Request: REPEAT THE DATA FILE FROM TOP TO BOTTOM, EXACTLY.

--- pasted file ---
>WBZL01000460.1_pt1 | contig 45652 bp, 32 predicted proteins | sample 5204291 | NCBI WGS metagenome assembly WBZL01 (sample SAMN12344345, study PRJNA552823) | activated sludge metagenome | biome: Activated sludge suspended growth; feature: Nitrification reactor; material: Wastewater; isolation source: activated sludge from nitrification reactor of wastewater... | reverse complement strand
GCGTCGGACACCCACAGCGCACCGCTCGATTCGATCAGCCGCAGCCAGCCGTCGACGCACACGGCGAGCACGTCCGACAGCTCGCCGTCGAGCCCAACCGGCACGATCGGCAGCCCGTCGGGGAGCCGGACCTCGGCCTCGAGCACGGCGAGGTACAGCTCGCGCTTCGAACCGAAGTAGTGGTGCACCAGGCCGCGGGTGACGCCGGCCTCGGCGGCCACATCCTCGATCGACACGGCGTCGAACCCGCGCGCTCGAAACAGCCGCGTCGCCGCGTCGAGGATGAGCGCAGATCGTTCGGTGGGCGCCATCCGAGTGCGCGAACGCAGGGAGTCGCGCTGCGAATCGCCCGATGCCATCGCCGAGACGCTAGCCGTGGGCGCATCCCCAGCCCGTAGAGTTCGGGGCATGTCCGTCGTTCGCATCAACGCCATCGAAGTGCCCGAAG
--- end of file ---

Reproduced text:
>WBZL01000460.1_pt1 | contig 45652 bp, 32 predicted proteins | sample 5204291 | NCBI WGS metagenome assembly WBZL01 (sample SAMN12344345, study PRJNA552823) | activated sludge metagenome | biome: Activated sludge suspended growth; feature: Nitrification reactor; material: Wastewater; isolation source: activated sludge from nitrification reactor of wastewater... | reverse complement strand
GCGTCGGACACCCACAGCGCACCGCTCGATTCGATCAGCCGCAGCCAGCCGTCGACGCACACGGCGAGCACGTCCGACAGCTCGCCGTCGAGCCCAACCGGCACGATCGGCAGCCCGTCGGGGAGCCGGACCTCGGCCTCGAGCACGGCGAGGTACAGCTCGCGCTTCGAACCGAAGTAGTGGTGCACCAGGCCGCGGGTGACGCCGGCCTCGGCGGCCACATCCTCGATCGACACGGCGTCGAACCCGCGCGCTCGAAACAGCCGCGTCGCCGCGTCGAGGATGAGCGCAGATCGTTCGGTGGGCGCCATCCGAGTGCGCGAACGCAGGGAGTCGCGCTGCGAATCGCCCGATGCCATCGCCGAGACGCTAGCCGTGGGCGCATCCCCAGCCCGTAGAGTTCGGGGCATGTCCGTCGTTCGCATCAACGCCATCGAAGTGCCCGAAG